Monday, February 04, 2013

Is buy-to-let still a good strategy?

Buy-to-let has always been an appealing investment option, even more so with the current low rates and the stock market still in an unpredictable state.

The criteria of course is to have a sufficient deposit, so if interest rates move you can still earn a reasonable return on the property as capital value is not increasing to the degree it used to.

Many investors who bought at the top of the boom and with high interest rates are struggling with negatively geared properties. Rental priorities are subject to unexpected costs at any time. If a tenant leaves with unpaid rent or damage that a bond won’t cover the investor is left having to pay out of their own pocket.
However the lower house prices and improving mortgage deals are luring investors once again.

With the flood of sale properties on the market this has meant greater choice for tenants and rental rates have stabilised and in some cases have gone down.
Of course there is no one hundred percent guaranteed return investments for those who prefer property to the stock market then bricks and mortar is still a good option.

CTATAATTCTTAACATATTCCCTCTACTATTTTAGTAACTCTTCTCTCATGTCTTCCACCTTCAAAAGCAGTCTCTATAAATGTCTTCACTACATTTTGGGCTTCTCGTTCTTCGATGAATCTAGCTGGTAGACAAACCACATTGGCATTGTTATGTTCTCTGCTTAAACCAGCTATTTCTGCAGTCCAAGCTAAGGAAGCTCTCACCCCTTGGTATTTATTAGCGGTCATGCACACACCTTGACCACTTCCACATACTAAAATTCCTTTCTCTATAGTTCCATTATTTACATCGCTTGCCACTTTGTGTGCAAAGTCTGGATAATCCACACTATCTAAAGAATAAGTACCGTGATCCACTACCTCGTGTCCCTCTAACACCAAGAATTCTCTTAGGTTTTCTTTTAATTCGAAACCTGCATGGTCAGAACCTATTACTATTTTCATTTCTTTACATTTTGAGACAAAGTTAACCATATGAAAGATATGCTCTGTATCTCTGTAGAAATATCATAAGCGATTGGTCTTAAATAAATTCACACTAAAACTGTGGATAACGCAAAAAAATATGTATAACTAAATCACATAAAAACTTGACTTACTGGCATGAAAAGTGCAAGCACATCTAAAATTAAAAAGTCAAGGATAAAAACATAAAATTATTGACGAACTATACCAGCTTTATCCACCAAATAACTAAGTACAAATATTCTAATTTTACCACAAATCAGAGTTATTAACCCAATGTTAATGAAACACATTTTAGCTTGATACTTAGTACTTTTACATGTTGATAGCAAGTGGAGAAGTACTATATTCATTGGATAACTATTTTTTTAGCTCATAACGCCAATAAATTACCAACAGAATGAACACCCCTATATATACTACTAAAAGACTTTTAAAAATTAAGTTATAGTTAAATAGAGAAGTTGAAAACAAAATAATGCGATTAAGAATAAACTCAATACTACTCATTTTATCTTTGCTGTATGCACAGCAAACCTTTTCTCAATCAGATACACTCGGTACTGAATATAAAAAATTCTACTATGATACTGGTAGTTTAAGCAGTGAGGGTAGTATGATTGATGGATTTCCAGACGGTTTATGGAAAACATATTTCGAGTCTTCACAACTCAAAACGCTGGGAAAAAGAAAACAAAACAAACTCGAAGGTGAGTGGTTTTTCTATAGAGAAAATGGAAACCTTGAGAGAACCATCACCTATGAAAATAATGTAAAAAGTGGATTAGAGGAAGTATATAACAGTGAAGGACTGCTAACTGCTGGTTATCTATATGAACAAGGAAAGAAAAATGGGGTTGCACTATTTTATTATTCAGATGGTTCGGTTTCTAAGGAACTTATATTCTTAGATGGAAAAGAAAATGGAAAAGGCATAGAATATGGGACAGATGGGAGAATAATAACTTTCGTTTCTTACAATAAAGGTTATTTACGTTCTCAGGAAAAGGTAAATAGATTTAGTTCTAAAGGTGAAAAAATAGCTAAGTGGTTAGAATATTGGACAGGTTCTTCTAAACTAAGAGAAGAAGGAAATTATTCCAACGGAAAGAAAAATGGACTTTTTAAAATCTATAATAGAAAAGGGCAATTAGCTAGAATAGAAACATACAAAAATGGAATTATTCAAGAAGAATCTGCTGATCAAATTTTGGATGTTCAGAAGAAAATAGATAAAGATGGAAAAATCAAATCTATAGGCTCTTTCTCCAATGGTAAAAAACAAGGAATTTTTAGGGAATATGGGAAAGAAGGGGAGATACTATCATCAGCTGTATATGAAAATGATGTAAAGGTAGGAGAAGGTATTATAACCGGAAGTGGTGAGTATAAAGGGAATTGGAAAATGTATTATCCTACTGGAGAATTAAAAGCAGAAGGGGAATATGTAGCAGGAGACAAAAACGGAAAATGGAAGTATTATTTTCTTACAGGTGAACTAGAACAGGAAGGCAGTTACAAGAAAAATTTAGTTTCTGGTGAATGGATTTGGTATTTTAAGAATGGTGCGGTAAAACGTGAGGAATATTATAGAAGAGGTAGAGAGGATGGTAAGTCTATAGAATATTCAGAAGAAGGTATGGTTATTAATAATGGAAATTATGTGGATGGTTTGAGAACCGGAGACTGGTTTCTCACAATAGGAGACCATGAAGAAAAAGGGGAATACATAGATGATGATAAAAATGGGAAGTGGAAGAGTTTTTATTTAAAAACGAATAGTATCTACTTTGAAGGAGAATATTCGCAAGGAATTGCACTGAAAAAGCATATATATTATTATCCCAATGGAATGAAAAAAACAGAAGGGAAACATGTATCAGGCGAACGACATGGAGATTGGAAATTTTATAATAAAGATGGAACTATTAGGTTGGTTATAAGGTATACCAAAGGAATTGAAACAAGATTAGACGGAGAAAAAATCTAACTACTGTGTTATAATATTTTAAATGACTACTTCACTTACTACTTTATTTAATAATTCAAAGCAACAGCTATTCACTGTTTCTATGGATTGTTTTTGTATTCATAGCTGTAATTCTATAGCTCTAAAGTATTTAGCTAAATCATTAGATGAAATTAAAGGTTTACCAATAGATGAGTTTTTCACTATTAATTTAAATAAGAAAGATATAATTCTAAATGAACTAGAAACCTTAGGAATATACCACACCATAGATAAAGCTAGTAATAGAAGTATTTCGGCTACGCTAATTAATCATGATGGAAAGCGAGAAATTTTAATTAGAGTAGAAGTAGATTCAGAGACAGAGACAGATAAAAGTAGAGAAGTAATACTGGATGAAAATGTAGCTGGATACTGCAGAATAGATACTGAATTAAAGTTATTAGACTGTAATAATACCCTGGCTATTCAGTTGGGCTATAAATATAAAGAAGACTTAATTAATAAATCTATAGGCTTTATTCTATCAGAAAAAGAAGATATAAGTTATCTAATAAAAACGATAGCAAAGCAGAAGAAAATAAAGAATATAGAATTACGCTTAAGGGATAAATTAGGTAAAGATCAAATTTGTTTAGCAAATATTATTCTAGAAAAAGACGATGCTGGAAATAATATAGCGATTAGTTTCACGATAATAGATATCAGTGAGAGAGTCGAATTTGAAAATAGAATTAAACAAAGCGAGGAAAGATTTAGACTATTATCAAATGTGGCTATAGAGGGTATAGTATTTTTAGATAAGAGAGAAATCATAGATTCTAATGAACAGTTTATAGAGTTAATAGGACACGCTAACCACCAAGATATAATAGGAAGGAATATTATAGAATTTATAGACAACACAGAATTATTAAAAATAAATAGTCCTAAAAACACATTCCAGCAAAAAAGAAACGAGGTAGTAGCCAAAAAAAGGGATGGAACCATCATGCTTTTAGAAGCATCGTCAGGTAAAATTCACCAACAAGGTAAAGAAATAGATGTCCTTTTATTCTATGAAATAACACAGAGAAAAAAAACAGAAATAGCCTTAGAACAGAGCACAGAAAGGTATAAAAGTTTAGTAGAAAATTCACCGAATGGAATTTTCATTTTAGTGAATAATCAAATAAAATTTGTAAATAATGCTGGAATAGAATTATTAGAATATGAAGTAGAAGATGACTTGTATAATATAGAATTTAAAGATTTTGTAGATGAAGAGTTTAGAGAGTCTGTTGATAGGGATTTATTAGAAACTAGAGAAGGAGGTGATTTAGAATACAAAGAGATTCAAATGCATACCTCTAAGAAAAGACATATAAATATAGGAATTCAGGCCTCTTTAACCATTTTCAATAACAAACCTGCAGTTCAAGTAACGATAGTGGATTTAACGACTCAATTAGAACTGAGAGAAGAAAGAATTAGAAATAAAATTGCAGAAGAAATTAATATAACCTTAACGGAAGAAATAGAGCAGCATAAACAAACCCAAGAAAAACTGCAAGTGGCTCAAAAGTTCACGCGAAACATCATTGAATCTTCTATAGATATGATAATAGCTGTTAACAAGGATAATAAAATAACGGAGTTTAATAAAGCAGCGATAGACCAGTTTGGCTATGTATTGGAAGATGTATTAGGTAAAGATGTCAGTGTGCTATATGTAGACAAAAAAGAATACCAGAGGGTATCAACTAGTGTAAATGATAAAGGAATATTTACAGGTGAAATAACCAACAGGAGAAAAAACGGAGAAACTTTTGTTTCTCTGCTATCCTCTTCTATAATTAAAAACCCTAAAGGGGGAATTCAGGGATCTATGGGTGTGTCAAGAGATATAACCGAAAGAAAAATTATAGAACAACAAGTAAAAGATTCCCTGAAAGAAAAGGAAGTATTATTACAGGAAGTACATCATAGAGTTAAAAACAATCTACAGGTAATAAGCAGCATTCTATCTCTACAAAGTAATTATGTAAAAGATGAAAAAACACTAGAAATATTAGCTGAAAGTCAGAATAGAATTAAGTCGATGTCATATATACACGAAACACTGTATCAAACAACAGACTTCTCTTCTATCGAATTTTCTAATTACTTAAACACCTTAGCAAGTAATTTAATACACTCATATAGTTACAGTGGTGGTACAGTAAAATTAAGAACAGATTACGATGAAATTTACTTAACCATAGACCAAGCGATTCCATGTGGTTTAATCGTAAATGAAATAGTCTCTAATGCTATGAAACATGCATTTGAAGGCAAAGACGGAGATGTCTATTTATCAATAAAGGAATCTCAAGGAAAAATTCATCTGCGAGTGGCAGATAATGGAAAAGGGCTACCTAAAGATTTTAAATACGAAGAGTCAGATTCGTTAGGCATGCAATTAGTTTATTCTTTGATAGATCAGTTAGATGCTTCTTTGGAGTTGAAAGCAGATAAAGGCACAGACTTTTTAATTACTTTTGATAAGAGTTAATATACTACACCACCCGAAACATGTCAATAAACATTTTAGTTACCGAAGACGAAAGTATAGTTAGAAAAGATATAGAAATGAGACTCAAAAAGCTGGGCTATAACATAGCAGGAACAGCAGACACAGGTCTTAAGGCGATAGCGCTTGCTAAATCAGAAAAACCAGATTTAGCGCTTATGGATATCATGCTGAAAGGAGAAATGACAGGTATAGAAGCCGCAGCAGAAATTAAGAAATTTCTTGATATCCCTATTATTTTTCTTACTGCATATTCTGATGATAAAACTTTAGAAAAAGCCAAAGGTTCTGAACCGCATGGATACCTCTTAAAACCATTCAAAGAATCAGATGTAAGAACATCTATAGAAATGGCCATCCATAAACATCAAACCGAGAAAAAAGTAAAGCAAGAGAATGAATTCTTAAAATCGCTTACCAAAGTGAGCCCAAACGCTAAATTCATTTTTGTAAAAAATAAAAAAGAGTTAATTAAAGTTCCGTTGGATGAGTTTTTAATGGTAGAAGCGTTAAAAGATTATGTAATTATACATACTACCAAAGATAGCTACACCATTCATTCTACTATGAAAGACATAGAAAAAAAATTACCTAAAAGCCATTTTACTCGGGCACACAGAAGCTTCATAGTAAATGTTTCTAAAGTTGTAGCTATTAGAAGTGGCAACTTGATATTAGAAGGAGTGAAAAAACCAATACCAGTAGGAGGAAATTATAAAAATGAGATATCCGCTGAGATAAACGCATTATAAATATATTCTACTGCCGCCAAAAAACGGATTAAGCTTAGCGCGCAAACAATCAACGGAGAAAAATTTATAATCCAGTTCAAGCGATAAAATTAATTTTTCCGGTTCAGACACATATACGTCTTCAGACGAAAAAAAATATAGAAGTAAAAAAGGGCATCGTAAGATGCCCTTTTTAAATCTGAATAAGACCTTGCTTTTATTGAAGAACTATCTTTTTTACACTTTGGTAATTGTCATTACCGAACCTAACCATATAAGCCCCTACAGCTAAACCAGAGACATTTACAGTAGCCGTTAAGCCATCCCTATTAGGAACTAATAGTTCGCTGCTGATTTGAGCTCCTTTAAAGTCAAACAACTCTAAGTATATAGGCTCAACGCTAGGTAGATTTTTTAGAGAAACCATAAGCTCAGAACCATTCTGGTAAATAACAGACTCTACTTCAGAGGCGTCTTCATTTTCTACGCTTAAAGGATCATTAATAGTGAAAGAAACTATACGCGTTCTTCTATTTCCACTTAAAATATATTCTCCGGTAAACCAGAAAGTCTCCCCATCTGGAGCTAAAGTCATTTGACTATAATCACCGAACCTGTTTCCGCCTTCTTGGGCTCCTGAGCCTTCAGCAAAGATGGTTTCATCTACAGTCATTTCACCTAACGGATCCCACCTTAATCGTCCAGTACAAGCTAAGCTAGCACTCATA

That is, as long as you follow some tried and tested rules...

1. Research the market
Make sure buy-to-let is the investment you want. Consult a financial planner to determine where your money will perform best for your situation.

2. Choose an area that has wide appeal for tenants
Wide appeal does not mean most expensive or cheapest. It means a place where people would like to live and this can be for a variety of reasons. 

Is it close to public transport, schools, and lifestyle facilities? Asking yourself the question from the perspective of the potential tenant, not where you would live. But they are probably the most important aspect of a successful buy-to-let investment.

3. Do your sums
It isn't just about "can you afford to pay the mortgage with the rent?" or "can you get the loan?" You need at least three months rent up your sleeve and have sufficient insurance to cover bad tenants or periods without tenants.

Then there are maintenance and upkeep costs. A hot water service will set you back at $1,800 - $2,000, so you need to have sufficient funds to cover it as tenants are entitled to basic services.

A buy-to-let is still a good strategy, just remember to research, find the right property and do your sums.

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